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Korean Language

by poonam bisht

As North and Soities in the 1950s. It is also one of the two official languages (along with Mandarin) of the Yanbian Korean Autonomous Prefecture in northeastern China. Korean has…

As North and Soities in the 1950s. It is also one of the two official languages (along with Mandarin) of the Yanbian Korean Autonomous Prefecture in northeastern China. Korean has historically had a significant amount of interaction with the Chinese and Japanese languages, and so there are many cognates and other similar characteristics shared among them.

uth Korea have been developing on separate trajectories for several decades, differences in the way they use their language are becoming more pronounced with each generation. North Korean and South Korean speech is still mutually intelligible, however, and still considered to be a single language both by experts and by the Koreans themselves. Two official bodies exist that are responsible for regulating and cataloging the language within the Korean Peninsula: National Institute of the Korean Language in the South and the Language Institute of the Academy of Social Sciences in the North.

Roots of the language: Korean is usually considered to be an example of a “language isolate,” which means that its roots have not been definitively traced to an older tongue that is also the basis for other major languages. It has a great deal of crossover with the Chinese and Japanese language groups, as well as borrowings from Indian and European languages, but its older forms do not appear to be closely tied to the roots of any of these languages.

The true classification of the Korean language is a matter of some debate among linguists. Some have claimed that it belongs in the so-called Altaic language family, which is a theoretical root language that spread across central and northern Asia in ancient times and gave rise to many of the native languages of those regions. Others reject this hypothesis and propose the Buyeo language family, which would cover the root languages of Korea, Japan, and Southern Manchuria. Nobody is sure which theory could be right, or whether any of them are right at all, and so the debate continues.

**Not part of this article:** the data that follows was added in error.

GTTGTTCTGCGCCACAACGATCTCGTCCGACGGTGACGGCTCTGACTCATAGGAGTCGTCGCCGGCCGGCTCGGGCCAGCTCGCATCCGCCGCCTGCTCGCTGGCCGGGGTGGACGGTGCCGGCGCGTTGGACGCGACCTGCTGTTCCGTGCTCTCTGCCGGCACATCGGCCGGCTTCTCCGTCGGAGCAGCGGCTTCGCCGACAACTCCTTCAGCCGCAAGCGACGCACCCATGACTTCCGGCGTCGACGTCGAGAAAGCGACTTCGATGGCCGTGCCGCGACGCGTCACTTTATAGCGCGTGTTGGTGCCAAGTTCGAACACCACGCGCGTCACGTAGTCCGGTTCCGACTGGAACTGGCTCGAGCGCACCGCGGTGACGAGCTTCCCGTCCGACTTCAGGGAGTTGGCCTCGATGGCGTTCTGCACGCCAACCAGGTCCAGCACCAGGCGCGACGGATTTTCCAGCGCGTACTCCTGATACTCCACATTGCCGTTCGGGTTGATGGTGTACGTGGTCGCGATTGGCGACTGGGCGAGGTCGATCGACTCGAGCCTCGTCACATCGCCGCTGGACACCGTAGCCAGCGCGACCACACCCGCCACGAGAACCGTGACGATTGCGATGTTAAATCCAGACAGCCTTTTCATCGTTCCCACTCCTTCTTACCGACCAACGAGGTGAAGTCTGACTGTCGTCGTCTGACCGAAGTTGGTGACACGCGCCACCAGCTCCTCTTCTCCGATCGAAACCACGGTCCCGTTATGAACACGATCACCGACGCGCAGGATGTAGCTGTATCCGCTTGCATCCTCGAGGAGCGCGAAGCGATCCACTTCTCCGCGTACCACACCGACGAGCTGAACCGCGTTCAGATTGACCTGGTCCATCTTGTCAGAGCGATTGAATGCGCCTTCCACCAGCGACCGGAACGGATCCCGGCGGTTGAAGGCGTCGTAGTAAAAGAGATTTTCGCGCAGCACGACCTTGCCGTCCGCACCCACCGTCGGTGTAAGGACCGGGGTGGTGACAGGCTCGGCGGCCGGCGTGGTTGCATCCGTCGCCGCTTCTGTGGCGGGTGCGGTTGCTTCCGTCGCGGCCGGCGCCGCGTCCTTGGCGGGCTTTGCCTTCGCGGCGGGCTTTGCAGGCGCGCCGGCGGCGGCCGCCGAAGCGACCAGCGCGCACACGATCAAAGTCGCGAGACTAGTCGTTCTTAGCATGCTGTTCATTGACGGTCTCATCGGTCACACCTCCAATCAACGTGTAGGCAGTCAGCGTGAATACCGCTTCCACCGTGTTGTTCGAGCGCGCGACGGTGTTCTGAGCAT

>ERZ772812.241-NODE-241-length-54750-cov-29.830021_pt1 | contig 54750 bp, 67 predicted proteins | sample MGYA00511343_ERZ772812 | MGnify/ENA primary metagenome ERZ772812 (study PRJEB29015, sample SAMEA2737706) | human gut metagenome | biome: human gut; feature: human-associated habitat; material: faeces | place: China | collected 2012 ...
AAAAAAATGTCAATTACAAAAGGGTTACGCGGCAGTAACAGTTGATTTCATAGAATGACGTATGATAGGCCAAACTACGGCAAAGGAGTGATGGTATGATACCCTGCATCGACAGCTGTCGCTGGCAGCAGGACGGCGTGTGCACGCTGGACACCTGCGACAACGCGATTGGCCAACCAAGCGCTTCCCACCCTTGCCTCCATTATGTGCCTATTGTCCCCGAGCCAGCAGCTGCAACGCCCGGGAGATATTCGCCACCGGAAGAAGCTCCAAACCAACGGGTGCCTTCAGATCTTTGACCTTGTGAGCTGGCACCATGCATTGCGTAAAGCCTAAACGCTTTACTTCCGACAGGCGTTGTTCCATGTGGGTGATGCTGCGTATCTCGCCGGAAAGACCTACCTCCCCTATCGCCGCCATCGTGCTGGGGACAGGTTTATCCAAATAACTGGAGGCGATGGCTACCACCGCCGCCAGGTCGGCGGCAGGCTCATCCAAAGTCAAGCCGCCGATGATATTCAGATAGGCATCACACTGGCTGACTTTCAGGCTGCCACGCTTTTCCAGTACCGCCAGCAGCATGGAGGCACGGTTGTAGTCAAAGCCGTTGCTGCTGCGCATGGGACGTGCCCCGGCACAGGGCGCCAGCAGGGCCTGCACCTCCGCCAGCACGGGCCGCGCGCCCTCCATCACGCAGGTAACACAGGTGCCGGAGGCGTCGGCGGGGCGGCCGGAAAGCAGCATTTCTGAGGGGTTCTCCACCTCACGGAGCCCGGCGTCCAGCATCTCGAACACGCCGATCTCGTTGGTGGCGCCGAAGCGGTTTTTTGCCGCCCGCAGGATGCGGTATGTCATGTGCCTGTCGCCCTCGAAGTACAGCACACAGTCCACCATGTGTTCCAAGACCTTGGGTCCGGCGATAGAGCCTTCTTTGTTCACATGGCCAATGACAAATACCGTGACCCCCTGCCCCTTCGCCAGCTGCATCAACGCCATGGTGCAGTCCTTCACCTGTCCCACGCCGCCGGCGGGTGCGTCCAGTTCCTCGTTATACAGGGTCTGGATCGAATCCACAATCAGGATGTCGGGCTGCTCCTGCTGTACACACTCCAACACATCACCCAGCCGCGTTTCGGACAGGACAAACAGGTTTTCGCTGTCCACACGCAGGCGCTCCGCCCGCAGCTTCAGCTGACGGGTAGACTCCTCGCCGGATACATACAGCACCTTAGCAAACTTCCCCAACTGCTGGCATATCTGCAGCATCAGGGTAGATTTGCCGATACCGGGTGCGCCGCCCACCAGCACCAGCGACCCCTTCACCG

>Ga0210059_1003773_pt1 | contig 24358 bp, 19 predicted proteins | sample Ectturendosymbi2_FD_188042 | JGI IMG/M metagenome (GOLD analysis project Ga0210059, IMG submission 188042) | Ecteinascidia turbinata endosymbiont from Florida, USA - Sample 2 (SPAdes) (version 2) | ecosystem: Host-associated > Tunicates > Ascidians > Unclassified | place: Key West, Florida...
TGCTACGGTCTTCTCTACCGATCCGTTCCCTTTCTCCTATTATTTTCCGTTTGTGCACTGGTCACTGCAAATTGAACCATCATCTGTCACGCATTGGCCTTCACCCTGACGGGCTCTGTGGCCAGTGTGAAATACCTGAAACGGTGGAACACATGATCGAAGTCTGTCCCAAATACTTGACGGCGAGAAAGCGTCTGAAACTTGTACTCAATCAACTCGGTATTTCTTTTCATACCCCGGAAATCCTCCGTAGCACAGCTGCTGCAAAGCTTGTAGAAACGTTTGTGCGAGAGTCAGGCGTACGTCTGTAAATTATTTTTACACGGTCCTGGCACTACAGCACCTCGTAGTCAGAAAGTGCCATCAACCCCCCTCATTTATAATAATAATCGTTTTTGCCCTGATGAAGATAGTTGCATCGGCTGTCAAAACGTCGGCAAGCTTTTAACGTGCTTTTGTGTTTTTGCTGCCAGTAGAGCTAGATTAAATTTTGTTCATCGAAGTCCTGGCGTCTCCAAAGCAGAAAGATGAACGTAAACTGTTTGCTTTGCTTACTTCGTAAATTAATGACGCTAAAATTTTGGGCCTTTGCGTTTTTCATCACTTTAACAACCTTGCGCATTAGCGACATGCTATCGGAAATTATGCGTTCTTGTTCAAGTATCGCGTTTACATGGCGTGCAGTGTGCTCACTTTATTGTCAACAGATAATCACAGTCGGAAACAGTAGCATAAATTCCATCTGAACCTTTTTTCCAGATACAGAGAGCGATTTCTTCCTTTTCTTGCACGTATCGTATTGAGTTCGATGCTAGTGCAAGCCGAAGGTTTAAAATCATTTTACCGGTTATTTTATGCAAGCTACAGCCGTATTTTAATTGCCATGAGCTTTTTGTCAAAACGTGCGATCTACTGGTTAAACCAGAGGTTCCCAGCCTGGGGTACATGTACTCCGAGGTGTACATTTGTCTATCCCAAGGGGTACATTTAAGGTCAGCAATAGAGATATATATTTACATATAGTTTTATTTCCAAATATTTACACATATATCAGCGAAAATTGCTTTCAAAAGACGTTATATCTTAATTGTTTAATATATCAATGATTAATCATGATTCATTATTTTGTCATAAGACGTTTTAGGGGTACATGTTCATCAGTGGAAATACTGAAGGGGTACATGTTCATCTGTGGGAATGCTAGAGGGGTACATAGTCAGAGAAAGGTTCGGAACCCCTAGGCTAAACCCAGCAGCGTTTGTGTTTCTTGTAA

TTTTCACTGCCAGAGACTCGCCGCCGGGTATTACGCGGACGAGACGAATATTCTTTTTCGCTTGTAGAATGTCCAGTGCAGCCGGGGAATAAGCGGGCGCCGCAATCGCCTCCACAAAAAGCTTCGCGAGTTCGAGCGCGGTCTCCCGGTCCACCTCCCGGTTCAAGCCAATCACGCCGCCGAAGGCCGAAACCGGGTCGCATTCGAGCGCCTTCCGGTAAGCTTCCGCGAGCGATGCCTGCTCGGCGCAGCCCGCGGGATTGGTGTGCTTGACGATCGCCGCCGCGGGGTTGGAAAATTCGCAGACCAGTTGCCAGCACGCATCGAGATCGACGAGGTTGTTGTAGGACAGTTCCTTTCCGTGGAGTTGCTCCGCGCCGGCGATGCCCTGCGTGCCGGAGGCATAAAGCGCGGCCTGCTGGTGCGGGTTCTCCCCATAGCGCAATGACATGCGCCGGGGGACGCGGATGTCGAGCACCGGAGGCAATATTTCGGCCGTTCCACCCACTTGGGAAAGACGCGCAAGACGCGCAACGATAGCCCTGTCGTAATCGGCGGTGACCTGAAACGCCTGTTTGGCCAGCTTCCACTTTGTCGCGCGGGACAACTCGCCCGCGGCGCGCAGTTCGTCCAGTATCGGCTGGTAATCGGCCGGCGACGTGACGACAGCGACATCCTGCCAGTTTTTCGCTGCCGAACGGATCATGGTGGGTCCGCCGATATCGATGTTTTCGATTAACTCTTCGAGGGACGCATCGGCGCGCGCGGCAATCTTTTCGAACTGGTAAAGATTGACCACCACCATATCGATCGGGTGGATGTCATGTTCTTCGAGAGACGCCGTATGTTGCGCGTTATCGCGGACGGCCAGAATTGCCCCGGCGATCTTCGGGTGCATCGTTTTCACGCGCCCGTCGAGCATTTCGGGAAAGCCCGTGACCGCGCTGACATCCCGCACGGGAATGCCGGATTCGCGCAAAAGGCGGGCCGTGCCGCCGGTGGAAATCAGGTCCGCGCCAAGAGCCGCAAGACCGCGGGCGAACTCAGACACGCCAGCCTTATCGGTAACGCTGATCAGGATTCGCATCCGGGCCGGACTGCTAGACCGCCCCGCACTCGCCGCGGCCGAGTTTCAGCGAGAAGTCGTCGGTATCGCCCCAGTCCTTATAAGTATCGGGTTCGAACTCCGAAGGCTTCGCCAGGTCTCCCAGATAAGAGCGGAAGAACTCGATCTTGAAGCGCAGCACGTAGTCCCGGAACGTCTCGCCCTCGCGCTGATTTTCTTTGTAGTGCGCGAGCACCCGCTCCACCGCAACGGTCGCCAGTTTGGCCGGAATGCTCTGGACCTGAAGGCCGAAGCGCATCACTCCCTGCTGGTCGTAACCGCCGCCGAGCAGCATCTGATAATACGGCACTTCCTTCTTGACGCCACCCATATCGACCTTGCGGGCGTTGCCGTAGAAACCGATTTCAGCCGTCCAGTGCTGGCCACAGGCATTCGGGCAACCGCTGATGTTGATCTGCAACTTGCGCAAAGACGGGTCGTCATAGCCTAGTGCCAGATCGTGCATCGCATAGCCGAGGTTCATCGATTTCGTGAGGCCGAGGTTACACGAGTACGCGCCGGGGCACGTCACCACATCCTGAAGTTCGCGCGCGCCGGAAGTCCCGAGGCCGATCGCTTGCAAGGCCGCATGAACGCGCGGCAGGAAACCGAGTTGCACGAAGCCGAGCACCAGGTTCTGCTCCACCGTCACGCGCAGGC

Language characteristics: Korean, although it uses tones to distinguish certain meanings, is not as heavily tonal as a language such as Mandarin. The language does not have articles, and smaller details of meaning are usually conveyed through affixing small modifiers to a whole word (with the base word generally remaining unchanged). Like in Japanese, honorifics are critically important in Korean–a person must modify their speech based on their own social status in comparison to the person on the other end of the conversation, or else come off as extremely rude.

Most Korean dialects are very closely related and can be easily understood by speakers from different regions. The main exception to this appears to be the small island dialect of Jeju, which some (but not all) linguists consider as a language all on its own. Jeju was not under direct control of the Korean kingdoms for much of its history and developed a dialect that was different in many respects, notably that it did not make very much use of honorific terms. The Jeju language/dialect is critically endangered today, as most Korean dialects are becoming more alike over time in a process known as “dialect leveling.”

Written form: In the same way as many other nations located close to China, the people of Korea began writing using Chinese characters (or Hanja) in ancient times. Because classical Chinese characters were so difficult to learn, reading and writing was restricted to the societal elite for many centuries. In the fifteenth century, a Korean ruler had a team of scholars invent an alphabet that would be unique to their land, known as Hangul. The 24 letters of the Hangul alphabet are usually arranged in blocks for each syllable, superficially resembling Chinese characters, but they in fact contain individual phonetically pronounced letters in much the same way as the Latin alphabet. Hangul was looked down on for some time, but it enabled the underprivileged to become literate more easily, and it became popular in the nineteenth century as Korea sought to shake off Chinese influences. Hangul is now the official writing system in both Korean countries.

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